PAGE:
Guardians of the Galaxy Vol. 2

Release: Friday, May 5, 2017

[Theater]

Written by: James Gunn

Directed by: James Gunn

One of the things that struck me about the sequel to Guardians of the Galaxy is how obviously the returning cast carry their swagger around. It’s as if they just got done saving the entire galaxy. But has this level of cockiness really been earned? All they needed to do was stop a villain with the personality of a toaster. Forgive me for sounding arrogant here — I haven’t saved any galaxies myself (yet) — but they made it look pretty damn easy.

I have been so on the fence about this movie since it came out. It’s both everything fans wanted from a sequel and not quite enough ironically for the same reason: it’s Volume 1 all over again; yet the law of diminishing returns already seem to be kicking in. You argue there’s a new villain, with new circumstances, but really what we’re talking about here is a parts exchange. The formula is very much the same. Everyone jokes around a lot — too much at times — bickers a lot, procrastinates a lot, and then, just in the nick of time, do some firing of some lasers and engage in some exciting fisticuffs just before end credits usher them off the screen like an acceptance speech on Oscar night.

Vol. 2 backtracks to the source of Peter Quill (Chris Pratt)’s heartache — his mysterious family history. Kurt Russell is in as the powerful Celestial PlanetmanbeardMacReady, a creation that dates back to the early Bronze Age of Marvel Comics. He’s got a proposition for his estranged son, whom he suddenly finds — after millions of years of scouring the Greater Universe — on a cast-off planet to which the Guardians have narrowly escaped after doing a very Guardians-y thing (well, Rocket does a very Rocket-y thing, stealing an important battery thingy from a race of people called the Sovereign, who all look like Shirley Eaton circa Goldfinger).

Russell’s Ego (but really, that’s his actual name and yes he’s also a planet — that part I wasn’t being silly about) tells Peter about his higher calling. But this attempt to rip him away from his custodial services as a Guardian of the freaking Galaxy is poorly conceived. Granted, not by Ego himself, but rather the script, which once again lay at the feet of the one-man wrecking crew James Gunn.

Guardians 3 would have been a much tougher sell should Star Lord have gone to the dark side. (And someone remind me, how did that work out for Tobey Maguire?) We’re well aware of the acrimony that has arisen amongst the crew before, but this isn’t like pondering whether or not we should be concerned about Anakin Skywalker’s hot temper. Gunn doesn’t necessarily force us to draw that exact comparison, but that’s the nature of the father-son dynamic here. It’s old-hat, the suggestion of breaking bad feels awkwardly episodic, and Russell’s utterly forgettable within it.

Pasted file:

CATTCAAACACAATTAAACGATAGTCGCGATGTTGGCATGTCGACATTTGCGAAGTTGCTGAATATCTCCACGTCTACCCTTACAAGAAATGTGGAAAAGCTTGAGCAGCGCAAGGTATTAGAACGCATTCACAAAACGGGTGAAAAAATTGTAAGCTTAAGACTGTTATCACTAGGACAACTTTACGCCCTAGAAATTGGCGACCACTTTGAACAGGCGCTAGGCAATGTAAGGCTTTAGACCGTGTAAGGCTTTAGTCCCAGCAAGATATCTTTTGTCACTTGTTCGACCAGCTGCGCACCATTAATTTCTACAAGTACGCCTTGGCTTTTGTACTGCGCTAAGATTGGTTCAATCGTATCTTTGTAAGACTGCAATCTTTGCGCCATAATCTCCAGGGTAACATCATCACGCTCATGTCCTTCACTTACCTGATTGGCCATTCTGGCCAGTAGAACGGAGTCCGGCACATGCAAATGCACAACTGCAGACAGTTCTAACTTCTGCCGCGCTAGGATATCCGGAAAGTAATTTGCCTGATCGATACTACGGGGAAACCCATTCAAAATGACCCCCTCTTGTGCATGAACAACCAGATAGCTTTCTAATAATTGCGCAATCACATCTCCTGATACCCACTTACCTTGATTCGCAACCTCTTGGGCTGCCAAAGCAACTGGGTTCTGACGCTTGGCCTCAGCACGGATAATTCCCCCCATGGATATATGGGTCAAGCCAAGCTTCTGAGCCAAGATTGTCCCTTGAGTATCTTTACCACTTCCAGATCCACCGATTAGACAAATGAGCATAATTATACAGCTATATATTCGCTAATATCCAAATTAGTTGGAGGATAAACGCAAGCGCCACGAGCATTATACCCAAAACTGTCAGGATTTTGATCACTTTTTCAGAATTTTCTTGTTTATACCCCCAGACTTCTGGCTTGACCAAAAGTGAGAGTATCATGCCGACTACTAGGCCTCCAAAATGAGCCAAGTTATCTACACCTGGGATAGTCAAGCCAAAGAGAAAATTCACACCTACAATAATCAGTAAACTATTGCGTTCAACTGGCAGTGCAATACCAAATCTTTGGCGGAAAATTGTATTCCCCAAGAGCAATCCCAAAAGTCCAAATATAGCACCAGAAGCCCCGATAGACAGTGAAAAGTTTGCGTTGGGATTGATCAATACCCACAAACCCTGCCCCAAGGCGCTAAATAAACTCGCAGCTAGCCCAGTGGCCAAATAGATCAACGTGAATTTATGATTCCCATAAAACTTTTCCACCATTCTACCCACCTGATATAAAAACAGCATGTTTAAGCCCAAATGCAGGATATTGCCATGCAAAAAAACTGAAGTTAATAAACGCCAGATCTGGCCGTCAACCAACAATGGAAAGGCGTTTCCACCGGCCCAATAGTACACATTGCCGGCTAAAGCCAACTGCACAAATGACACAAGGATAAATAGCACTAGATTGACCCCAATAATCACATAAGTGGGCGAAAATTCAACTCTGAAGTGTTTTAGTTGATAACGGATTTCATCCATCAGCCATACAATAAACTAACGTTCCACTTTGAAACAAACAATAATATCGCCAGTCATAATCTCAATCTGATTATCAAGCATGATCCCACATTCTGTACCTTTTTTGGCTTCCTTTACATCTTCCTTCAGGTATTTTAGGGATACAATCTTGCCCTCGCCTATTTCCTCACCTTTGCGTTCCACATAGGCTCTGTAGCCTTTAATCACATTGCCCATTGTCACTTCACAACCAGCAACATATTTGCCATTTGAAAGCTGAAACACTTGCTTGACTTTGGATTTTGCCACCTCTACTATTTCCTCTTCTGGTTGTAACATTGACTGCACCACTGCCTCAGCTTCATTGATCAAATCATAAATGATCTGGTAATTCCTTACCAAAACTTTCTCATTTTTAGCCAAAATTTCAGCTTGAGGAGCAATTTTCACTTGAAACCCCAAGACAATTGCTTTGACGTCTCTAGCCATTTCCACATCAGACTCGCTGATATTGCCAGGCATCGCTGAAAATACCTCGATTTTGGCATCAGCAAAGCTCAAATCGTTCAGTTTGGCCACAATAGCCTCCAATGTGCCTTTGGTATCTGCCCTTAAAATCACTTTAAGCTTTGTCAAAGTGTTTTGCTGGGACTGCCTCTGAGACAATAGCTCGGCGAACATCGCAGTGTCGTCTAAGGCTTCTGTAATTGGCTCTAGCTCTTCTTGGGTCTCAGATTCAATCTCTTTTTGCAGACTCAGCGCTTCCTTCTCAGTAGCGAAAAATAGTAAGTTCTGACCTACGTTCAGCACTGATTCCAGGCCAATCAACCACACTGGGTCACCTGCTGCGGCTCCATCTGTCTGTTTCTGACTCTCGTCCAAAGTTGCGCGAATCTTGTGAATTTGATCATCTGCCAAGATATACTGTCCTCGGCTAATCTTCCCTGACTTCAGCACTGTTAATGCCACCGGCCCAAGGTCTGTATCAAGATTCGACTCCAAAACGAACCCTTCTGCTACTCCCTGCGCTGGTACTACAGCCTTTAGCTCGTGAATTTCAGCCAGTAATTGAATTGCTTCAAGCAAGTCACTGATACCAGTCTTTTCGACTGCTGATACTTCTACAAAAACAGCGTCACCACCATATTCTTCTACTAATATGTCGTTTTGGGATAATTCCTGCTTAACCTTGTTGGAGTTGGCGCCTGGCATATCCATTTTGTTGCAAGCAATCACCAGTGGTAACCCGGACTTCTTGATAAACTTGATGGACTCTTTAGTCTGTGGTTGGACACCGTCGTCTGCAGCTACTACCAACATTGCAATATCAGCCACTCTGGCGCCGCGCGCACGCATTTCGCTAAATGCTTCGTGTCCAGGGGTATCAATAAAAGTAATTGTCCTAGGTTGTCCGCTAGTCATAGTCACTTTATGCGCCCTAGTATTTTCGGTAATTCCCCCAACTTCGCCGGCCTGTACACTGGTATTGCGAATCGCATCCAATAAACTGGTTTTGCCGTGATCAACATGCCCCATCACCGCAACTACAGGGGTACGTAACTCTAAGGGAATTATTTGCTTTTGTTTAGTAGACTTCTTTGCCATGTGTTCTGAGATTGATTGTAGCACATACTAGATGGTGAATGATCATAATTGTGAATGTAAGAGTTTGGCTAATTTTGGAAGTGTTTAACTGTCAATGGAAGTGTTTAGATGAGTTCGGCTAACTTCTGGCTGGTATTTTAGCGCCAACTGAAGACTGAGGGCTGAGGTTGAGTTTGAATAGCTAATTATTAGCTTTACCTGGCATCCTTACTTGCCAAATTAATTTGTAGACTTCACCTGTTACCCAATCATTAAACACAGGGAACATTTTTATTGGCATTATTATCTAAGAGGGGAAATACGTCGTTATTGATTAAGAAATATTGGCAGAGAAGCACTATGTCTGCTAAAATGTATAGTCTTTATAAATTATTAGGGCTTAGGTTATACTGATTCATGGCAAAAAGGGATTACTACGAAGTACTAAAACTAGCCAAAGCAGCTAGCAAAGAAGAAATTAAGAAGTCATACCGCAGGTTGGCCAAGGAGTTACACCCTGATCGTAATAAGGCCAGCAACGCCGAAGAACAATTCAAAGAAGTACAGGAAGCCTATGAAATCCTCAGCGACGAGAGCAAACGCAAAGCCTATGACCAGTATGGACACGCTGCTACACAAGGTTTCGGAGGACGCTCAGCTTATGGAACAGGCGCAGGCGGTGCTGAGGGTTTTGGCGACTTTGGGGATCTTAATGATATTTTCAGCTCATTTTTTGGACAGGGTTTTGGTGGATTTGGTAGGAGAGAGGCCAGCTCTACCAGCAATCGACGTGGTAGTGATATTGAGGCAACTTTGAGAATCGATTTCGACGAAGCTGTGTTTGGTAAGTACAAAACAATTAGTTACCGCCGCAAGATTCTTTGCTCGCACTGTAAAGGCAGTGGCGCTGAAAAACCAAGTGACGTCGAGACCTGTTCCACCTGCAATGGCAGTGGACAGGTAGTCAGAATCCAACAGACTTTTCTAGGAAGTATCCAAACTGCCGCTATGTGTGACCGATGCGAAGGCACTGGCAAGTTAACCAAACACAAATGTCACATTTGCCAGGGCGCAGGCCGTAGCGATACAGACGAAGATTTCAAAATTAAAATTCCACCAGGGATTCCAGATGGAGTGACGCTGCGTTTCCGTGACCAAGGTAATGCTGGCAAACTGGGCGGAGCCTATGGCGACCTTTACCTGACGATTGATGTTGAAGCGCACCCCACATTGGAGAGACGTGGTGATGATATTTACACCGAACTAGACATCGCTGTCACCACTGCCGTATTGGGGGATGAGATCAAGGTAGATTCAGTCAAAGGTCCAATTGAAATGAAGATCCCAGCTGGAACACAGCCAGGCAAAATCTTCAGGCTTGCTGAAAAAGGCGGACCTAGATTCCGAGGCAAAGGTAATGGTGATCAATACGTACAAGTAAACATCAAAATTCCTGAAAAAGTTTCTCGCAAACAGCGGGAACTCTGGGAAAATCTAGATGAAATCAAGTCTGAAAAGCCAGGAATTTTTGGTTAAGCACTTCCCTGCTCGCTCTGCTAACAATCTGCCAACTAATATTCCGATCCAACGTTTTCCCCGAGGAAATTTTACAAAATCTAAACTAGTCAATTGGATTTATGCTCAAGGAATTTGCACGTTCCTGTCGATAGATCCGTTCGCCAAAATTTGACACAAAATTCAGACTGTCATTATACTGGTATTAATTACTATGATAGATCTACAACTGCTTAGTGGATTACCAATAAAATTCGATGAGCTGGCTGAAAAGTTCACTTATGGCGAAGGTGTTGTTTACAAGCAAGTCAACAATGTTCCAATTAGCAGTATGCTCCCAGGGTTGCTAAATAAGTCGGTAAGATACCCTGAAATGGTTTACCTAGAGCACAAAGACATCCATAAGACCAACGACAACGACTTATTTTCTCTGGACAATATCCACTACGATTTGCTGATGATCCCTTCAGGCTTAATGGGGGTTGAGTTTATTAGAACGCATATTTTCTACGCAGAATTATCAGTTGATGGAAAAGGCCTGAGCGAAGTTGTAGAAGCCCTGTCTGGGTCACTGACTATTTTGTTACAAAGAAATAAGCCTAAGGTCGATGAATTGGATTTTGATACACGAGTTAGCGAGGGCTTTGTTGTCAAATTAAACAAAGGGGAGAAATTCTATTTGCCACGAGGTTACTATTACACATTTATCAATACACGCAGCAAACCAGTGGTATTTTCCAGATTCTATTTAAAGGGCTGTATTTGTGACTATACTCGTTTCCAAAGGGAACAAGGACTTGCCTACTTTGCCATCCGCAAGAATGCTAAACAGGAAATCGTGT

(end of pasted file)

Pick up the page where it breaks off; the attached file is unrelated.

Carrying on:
Elsewhere, the others are sorting through relationship issues of their own. It’s like a soapy space opera. Gamora (Zoe Saldana) is confronted with her own guilt when she’s forced to spend more time with her psycho sister Nebula (Karen Gillan, wooden as she’s ever been). Drax the Destroyer (Dave Bautista) is still the least subtle thing since Donald Trump, yet he’s actually endearing with his sledgehammer, awkward commentary. He cuts through the crap we humanoids generally like to call social etiquette like a combine harvester, especially when he strikes up a friendly rapport with Ego’s bug-eyed personal assistant Mantis (Pom Klementieff).

Where Vol. 2 does manage to find separation, however, is in the exploration and comparison of Rocket (Bradley Cooper) and Yondu (Michael Rooker)’s criminal pasts. As the film expands and fractures the foursome into their own little thematic camps, it’s the insight we get into the lonely life of a space-bound raccoon and Yondu’s fall from grace that really hits a nerve. There’s legitimate gravitas attached to their character arcs, something a film as outwardly flamboyant and noisy as a Guardians of the Galaxy installment kinda-sorta needs more of.

The production design remains as elaborate as anything Marvel has created before. In fact, it’s dazzling to the point of eyeball overload. But of all the problems this new and underwhelming iteration has, that’s at least a good one. The cosmic wonders of the universe work overtime to compensate for another lacking story. Overcompensatory is a fairly accurate way to describe the characters this time around as well. Baby Groot is cute, we get it. Drax doesn’t get the art of subtlety. We understood as much within the first ten minutes of his first appearance. Amusing, but one-note. Also, Gamora and Quill continue to act like magnets when you try to put the wrong ends together.

Vol. 2 is of course not a bad film. That’s ridiculous. In fact it inherits many of the qualities that made its predecessor an enjoyable and endearing farcical adventure. The characters are well-established and unique, only they’ve lost some of that novelty and a few limitations might already be on display. The cast-director chemistry is as palpable as ever. Listen, they’re all good vibes, but let’s hope the next mixtape is more inspired and has more memorable hits.

Recommendation: More of the same, for better as well as for worse, Guardians of the Galaxy Vol. 2 I believe has done just fine without my recommendation. Hasn’t it made a trillion dollars at the box office by now? 

Rated: PG-13

Running Time: 136 mins.

Quoted: “He may have been your father, Quill, but he wasn’t your daddy.” 

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Photo credits: http://www.impawards.com; http://www.imdb.com 

The Fate of the Furious

Release: Friday, April 14, 2017

[Theater]

Written by: Chris Morgan

Directed by: F. Gary Gray

Sometimes I find myself asking how we have managed to get to the point where women and children are being threatened by cyber terrorists in a franchise built around car racing. I find myself wondering if things have gotten a little too out-of-hand. Of course, with each passing installment it has become increasingly clear this isn’t car porn anymore. Sadly, the narrative can no longer concern itself with the thawing of a once bitter rivalry between a street racer and an undercover cop either.